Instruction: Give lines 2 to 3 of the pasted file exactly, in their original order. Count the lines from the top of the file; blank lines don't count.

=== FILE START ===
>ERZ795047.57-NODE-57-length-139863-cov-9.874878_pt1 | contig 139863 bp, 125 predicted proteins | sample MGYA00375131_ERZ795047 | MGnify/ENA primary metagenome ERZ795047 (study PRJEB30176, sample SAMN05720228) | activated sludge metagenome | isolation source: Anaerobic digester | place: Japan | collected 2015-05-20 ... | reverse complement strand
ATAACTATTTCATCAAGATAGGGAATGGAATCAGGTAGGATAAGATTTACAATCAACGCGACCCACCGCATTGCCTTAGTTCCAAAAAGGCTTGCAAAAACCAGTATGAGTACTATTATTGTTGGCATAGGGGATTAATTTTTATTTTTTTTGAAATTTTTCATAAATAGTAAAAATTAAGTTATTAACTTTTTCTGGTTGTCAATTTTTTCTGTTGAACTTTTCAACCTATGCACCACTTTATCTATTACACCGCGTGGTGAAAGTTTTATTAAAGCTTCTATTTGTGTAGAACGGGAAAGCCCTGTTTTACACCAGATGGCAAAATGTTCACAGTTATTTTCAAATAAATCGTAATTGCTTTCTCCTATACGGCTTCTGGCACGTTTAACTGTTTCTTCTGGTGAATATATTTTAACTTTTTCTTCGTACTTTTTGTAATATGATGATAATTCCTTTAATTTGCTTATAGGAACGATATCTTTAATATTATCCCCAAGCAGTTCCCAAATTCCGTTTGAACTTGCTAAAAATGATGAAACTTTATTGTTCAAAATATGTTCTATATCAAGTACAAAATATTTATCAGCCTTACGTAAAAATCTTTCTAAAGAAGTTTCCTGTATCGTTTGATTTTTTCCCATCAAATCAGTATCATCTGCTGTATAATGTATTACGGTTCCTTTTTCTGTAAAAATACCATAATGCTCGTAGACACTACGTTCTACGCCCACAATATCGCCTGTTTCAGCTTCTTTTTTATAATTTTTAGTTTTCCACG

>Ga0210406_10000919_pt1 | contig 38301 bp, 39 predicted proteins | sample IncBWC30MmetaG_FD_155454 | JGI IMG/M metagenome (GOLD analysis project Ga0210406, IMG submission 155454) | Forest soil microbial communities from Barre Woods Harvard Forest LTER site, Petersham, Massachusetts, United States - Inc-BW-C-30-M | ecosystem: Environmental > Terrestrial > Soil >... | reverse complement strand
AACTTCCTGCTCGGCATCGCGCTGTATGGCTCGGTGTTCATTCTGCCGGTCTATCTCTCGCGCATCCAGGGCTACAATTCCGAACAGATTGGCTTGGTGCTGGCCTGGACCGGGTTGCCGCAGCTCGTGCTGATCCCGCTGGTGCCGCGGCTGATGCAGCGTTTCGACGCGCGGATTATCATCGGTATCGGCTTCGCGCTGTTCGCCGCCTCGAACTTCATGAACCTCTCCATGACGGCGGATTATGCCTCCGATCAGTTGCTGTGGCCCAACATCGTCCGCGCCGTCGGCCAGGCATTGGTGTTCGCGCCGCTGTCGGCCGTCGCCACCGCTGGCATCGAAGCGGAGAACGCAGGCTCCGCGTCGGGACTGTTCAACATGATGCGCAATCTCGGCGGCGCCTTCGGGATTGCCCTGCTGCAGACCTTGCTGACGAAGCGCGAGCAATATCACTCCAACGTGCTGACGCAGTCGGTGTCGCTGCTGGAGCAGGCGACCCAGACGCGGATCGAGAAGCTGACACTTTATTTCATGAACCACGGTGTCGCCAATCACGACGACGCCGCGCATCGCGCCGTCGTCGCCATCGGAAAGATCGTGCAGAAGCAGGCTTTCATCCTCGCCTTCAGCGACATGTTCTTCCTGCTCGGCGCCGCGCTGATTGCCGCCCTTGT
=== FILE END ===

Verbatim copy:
ATAACTATTTCATCAAGATAGGGAATGGAATCAGGTAGGATAAGATTTACAATCAACGCGACCCACCGCATTGCCTTAGTTCCAAAAAGGCTTGCAAAAACCAGTATGAGTACTATTATTGTTGGCATAGGGGATTAATTTTTATTTTTTTTGAAATTTTTCATAAATAGTAAAAATTAAGTTATTAACTTTTTCTGGTTGTCAATTTTTTCTGTTGAACTTTTCAACCTATGCACCACTTTATCTATTACACCGCGTGGTGAAAGTTTTATTAAAGCTTCTATTTGTGTAGAACGGGAAAGCCCTGTTTTACACCAGATGGCAAAATGTTCACAGTTATTTTCAAATAAATCGTAATTGCTTTCTCCTATACGGCTTCTGGCACGTTTAACTGTTTCTTCTGGTGAATATATTTTAACTTTTTCTTCGTACTTTTTGTAATATGATGATAATTCCTTTAATTTGCTTATAGGAACGATATCTTTAATATTATCCCCAAGCAGTTCCCAAATTCCGTTTGAACTTGCTAAAAATGATGAAACTTTATTGTTCAAAATATGTTCTATATCAAGTACAAAATATTTATCAGCCTTACGTAAAAATCTTTCTAAAGAAGTTTCCTGTATCGTTTGATTTTTTCCCATCAAATCAGTATCATCTGCTGTATAATGTATTACGGTTCCTTTTTCTGTAAAAATACCATAATGCTCGTAGACACTACGTTCTACGCCCACAATATCGCCTGTTTCAGCTTCTTTTTTATAATTTTTAGTTTTCCACG

>Ga0210406_10000919_pt1 | contig 38301 bp, 39 predicted proteins | sample IncBWC30MmetaG_FD_155454 | JGI IMG/M metagenome (GOLD analysis project Ga0210406, IMG submission 155454) | Forest soil microbial communities from Barre Woods Harvard Forest LTER site, Petersham, Massachusetts, United States - Inc-BW-C-30-M | ecosystem: Environmental > Terrestrial > Soil >... | reverse complement strand